Pennsylvania's Superior Court upholds verdict in case of drunken - Beckley, Bluefield & Lewisburg News, Weather, Sports

Pennsylvania's Superior Court upholds verdict in case of drunken driver who killed a Monongalia County, WV, sheriff's deputy in 2012

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The drunken driver sentenced to between 25-50 years in prison in Pennsylvania for leading police on a high-speed chase that culminated with him striking and killing Monongalia County, West Virginia, Sheriff's Deputy Sgt. Michael May in 2012 lost his appeal.

The driver, Jerod Alan Green, had asked Pennsylvania's Superior Court to overturn his convictions, which included two counts of driving under the influence, fourth or subsequent offense, and one count each of third-degree murder; fleeing or attempting to elude a police officer; and homicide by vehicle while fleeing or attempting to elude a police officer.

Police had been called to the scene of a hit-and-run on Easton Hill near Morgantown in the early morning hours of Feb. 18, 2012. A full-sized pickup truck matching the description of the hit-and-run vehicle was spotted a short time later in Morgantown and stopped.

Green told officers who stopped him that someone had struck his truck but he left the scene because he had four drunk driving convictions on his record. When one of the officers who'd stopped him looked away, Green also fled the traffic stop, dragging an officer with him for a short time.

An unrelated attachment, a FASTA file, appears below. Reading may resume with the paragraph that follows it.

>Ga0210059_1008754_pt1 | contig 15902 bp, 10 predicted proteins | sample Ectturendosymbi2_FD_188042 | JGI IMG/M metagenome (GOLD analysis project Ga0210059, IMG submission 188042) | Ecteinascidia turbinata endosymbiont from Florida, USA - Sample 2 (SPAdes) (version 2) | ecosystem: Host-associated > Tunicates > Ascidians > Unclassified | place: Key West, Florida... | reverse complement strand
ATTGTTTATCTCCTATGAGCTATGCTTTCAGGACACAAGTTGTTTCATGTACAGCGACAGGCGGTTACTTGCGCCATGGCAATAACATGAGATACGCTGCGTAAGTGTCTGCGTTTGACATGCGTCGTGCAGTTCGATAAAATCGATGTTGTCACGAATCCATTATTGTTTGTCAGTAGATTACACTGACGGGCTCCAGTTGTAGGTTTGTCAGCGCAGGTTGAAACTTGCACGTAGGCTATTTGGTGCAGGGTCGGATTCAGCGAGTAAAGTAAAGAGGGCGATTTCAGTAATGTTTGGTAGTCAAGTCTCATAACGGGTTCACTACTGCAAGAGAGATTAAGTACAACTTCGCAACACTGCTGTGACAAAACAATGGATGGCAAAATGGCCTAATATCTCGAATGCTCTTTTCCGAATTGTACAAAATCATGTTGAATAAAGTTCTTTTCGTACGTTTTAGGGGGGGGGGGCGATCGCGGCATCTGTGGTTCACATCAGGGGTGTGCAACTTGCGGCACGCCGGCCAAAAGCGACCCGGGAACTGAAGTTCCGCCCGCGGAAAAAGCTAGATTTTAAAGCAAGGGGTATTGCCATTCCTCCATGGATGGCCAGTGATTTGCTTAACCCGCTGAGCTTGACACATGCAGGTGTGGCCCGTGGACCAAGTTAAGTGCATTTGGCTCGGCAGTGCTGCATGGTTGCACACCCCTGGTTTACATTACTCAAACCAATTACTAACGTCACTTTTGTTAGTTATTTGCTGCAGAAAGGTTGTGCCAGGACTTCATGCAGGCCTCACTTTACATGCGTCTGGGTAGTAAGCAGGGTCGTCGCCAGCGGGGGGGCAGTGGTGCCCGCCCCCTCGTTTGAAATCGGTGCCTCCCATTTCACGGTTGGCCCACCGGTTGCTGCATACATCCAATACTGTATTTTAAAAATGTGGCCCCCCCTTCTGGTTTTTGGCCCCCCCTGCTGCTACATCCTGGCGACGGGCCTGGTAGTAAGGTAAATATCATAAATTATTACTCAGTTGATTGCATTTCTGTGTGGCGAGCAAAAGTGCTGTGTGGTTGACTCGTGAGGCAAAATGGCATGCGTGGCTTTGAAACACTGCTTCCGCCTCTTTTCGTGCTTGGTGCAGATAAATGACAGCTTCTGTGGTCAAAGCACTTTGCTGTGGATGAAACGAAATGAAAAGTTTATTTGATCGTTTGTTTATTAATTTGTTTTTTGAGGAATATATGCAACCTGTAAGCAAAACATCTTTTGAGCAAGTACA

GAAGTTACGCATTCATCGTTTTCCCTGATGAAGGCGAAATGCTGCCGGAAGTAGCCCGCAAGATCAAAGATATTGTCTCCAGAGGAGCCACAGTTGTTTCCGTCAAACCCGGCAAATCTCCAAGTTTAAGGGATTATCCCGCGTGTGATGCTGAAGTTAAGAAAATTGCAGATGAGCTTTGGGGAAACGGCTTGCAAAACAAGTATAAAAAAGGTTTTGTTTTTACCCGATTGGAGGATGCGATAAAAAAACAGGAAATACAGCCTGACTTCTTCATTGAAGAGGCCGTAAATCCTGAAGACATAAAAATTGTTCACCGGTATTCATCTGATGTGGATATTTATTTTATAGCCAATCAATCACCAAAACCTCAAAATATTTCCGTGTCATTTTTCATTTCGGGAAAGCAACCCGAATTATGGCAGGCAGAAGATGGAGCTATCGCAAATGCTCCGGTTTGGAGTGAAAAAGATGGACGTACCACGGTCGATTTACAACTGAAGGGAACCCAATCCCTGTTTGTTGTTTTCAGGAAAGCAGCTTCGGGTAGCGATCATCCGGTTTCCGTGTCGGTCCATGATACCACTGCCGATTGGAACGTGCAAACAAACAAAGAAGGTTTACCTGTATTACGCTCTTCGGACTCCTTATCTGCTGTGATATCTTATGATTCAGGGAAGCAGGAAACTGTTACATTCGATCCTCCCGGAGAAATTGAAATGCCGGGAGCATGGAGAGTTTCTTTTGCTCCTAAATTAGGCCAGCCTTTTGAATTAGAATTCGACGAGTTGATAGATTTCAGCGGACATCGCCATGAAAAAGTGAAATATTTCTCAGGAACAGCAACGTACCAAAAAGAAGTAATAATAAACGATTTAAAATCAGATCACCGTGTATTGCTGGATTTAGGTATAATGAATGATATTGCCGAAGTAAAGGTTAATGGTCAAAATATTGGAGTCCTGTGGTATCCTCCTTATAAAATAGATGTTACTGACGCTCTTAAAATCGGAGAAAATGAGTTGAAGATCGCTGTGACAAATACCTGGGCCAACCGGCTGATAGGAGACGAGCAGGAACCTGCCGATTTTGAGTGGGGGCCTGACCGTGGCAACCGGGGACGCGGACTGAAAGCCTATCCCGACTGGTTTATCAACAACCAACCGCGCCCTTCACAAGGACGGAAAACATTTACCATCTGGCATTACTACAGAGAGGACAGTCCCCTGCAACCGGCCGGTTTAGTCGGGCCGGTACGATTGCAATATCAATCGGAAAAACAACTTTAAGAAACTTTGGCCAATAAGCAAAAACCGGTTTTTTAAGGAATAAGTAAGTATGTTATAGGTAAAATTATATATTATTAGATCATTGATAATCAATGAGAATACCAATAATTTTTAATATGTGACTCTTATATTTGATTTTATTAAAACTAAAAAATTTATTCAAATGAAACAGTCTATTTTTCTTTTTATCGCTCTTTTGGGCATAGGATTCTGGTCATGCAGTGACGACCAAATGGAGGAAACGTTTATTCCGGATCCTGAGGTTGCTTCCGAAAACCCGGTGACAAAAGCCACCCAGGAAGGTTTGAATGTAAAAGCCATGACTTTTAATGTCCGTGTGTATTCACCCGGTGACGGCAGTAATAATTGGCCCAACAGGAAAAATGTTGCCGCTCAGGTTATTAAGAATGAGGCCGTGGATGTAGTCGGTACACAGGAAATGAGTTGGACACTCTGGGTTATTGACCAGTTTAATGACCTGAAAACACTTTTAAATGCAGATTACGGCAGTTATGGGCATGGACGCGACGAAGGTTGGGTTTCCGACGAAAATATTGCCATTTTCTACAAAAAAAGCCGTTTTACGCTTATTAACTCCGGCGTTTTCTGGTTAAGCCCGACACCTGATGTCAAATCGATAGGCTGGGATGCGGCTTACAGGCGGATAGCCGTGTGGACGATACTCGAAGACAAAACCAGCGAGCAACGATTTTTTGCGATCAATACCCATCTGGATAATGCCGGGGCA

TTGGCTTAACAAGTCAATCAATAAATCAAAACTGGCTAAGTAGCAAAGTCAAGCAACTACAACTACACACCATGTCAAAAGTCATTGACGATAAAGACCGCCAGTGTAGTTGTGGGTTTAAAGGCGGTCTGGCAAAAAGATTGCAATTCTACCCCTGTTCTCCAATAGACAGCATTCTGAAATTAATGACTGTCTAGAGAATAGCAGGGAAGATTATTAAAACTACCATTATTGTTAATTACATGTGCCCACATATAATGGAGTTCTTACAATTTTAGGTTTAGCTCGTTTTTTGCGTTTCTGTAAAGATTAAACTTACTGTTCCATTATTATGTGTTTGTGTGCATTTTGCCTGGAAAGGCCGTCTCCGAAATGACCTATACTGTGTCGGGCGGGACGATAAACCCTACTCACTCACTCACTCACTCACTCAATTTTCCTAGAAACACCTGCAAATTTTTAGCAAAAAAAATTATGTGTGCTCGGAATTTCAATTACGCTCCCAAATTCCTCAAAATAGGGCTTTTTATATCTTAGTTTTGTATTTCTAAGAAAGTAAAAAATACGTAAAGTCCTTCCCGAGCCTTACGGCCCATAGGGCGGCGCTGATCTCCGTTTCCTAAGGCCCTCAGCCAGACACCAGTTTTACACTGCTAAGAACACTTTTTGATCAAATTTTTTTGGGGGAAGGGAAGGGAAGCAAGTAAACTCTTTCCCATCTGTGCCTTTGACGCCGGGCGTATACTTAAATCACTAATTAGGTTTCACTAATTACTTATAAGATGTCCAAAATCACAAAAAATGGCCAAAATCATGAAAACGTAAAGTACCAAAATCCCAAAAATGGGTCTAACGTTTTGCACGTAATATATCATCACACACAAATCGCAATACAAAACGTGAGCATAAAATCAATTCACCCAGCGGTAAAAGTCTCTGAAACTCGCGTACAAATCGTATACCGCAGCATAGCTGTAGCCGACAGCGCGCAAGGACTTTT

Police pursued him, later testifying that Green was driving erratically and aggressively at speeds as high as 60 miles per hour. Witnesses said they watched Green “accelerate hard” before ramming his truck into May's cruiser.

In his appeal, Green had argued May's was outside his jurisdiction, had not been in hot pursuit and had attempted to use “deadly force” to stop him. He also contended the blood test violated his rights because he hadn't been properly Mirandized when deputies asked him if he'd been drinking, and that the jury shouldn't have been told about his four prior drunk driving convictions.

“According to Green, the Commonwealth failed to prove that he acted with malice, as there was no traffic on the roadway, and when the police left him with an avenue of escape, he took it,” the court records noted. “Green contends that he accelerated his vehicle to a speed of 98 miles per hour on a straight and unoccupied portion of I-79 for only 2.5 seconds.”

The court, however, sustained Green's conviction, finding that he had “consciously disregarded an unjustified and extremely high risk that his actions might cause death or serious bodily injury.”

In their 24-page opinion, the judges said that the jury, by its verdict, had demonstrated that it “did not credit Green's version of the events. We may not substitute our own judgment for that of the jury.”